Yellow is one of the brightest colors to decorate with. It’s the most vivid color in the spectrum and the most noticeable to the human eye. Depending on which shade of yellow you use, you’ll convey feelings of either happiness or frustration in your designs.
I’m all for bringing welcoming, warm tones into my home, but I’d like to keep the annoying ones out. Frustration belongs on the I-20, not in my bedroom when I’m trying to fall asleep! So, I tend to stay away from the “negative” yellows (I’ll explain that later) and focus on the positive ones. As Van Gogh said: “How wonderful yellow is. It stands for the sun.”
Here’s how you bring the sun into your home using this beautiful, welcoming color.
Characteristics of Yellow
Think of all of the associations we have with yellow. Yellow roses, yellow ribbons, and so on. They all convey feelings of happiness, optimism, creativity, energy, warmth, and enlightenment. Yellow’s color psychology is mostly along these lines, especially when you use a bright, sunny shade. Light yellow, in particular, conveys intellect, freshness, and joy.
Beware, though, because too much can be aggressive, like red. Because yellow can be an intense color, it’ll evoke strong feelings and grab attention (think caution signs and school buses… these things use lots of yellow and are very noticeable)! Overdoing the yellow will get overpowering and overwhelming – and those are words no one wants to associate with the feeling in their home!
Additionally, you’ll most likely want to stay away from dark yellow in your designs. It can look dingy or sickly. I always think of sitcoms that need to convey that the characters are in a rented apartment. The walls are usually a drab yellowish color. That is not something I’d ever tell you to incorporate into your home, especially if you’re going for feelings of warmth and hospitality!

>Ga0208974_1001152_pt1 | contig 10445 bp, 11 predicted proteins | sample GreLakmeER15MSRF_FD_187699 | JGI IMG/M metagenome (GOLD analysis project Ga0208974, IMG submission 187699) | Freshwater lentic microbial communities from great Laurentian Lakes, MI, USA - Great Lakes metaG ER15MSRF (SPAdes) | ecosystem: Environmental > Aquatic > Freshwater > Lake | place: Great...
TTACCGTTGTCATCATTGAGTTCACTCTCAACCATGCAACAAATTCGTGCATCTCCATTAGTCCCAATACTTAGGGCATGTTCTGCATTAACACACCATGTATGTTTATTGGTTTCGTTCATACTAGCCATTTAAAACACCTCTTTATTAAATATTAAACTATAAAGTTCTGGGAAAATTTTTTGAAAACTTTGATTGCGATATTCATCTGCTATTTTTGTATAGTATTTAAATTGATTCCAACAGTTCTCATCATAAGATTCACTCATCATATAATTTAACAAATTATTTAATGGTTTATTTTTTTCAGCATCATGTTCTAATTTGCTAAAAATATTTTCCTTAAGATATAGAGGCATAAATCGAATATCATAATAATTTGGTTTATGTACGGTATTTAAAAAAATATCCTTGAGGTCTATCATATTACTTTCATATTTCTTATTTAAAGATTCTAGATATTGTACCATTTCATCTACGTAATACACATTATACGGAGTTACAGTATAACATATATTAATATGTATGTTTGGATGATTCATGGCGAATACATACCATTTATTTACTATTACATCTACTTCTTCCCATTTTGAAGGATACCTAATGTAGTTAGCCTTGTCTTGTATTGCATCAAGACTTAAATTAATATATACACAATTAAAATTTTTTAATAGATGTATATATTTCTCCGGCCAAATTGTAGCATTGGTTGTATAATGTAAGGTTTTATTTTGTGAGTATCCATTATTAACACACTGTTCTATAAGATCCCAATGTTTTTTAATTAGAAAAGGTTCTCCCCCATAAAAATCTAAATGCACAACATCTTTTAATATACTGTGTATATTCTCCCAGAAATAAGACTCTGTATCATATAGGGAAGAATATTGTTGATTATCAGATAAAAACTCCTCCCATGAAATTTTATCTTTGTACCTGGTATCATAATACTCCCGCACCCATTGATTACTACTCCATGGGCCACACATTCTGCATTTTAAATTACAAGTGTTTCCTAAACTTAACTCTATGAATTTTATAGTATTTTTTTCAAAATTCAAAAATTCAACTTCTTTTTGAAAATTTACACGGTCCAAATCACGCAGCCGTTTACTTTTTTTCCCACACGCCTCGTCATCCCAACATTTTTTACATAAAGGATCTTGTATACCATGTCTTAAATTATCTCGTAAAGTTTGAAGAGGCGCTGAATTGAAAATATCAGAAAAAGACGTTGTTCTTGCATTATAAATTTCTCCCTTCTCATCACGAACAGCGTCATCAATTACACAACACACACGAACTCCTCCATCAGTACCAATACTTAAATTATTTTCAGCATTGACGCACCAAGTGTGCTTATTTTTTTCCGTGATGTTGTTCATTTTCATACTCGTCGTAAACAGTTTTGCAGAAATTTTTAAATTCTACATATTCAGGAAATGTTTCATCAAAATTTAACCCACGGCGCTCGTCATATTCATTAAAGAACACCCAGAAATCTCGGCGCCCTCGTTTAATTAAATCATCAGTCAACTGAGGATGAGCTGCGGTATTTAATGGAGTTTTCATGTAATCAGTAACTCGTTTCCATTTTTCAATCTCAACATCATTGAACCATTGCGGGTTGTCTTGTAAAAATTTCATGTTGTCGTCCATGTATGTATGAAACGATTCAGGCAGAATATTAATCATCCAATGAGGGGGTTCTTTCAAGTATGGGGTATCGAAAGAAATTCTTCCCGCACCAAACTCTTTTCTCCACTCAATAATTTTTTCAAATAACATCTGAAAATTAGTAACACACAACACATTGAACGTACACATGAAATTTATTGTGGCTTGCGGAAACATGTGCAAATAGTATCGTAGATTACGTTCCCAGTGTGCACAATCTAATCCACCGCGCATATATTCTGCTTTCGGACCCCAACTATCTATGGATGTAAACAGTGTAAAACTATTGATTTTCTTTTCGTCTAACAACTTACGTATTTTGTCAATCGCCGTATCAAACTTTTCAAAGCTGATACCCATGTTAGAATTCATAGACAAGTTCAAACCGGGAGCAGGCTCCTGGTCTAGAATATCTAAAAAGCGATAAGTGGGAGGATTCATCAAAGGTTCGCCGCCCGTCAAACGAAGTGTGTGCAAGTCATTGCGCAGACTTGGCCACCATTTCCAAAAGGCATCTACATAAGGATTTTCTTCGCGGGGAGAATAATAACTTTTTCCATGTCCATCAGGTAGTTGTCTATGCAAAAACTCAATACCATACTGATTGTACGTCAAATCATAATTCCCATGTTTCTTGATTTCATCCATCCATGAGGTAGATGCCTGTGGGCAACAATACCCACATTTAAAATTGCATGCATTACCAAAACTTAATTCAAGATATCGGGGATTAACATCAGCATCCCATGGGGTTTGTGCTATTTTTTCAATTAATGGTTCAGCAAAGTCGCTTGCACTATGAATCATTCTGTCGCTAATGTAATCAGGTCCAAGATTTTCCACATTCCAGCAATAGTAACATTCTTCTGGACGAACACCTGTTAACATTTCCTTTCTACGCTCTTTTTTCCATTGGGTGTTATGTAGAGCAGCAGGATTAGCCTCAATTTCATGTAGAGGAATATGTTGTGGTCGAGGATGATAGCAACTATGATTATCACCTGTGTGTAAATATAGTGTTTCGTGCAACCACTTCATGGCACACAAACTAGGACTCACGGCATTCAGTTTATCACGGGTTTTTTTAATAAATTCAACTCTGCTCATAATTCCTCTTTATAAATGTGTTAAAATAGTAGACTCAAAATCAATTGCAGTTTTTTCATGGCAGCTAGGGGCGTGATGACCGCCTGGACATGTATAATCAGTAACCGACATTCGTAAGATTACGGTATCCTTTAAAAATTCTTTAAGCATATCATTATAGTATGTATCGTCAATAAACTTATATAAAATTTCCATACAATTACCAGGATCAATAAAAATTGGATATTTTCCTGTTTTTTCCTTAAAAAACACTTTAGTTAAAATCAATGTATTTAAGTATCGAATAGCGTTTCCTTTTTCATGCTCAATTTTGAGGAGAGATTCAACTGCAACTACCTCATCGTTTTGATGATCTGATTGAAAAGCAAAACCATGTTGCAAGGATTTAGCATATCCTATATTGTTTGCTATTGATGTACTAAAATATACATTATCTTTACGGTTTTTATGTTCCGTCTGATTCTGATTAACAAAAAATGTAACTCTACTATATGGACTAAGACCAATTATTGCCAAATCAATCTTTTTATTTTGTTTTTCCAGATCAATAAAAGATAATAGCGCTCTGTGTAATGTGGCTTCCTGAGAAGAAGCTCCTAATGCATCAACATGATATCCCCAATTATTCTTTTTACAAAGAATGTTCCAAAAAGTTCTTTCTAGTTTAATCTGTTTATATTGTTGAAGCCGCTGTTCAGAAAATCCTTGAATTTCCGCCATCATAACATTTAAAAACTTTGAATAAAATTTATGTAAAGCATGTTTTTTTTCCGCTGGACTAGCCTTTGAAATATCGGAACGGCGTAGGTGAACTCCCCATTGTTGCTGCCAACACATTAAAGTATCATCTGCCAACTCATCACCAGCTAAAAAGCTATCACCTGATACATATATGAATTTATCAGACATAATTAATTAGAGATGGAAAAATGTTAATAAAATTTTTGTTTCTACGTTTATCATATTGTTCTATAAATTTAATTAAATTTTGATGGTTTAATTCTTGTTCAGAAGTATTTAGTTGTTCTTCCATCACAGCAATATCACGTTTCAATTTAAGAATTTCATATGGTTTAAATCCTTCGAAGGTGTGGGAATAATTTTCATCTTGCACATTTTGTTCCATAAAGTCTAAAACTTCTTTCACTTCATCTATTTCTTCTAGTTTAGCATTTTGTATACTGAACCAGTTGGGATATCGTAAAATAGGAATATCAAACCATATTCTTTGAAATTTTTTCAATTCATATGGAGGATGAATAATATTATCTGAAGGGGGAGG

Where and How to Use Yellow in Your Home
Think about the rooms that you’d want to feel welcoming, joyful, sunny, and optimistic. For example, an entryway welcoming you into the home does well with a bold pop of yellow.
While I enjoy neutral colors and relaxing blues and greens in bedrooms, I also love a yellow for a bedroom, especially a lighter yellow that can invoke feelings of freshness and joy. Who wouldn’t want to wake up to those feelings!
If you’re interested in creating a mood that’s refreshing yet still calm, decorate with light shades of yellow. This is a particularly great option if your bedroom is darker and you want to brighten it up to fight off gloominess.
Think about introducing a lighter yellow in places that take up a lot of space, like your wall color, curtains, rugs, and bedding. Even a bright pop of yellow from a pillow sham or wall art in an otherwise neutral room will bring in some sunniness without overwhelming the space with energy.
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I adore the striking yellow backsplash in this kitchen. It’s impactful and pops against bright whites and neutrals, but doesn’t take over like some other colors may in this small space. Because they focused on just a touch of yellow, it’s impactful here instead of being overwhelming.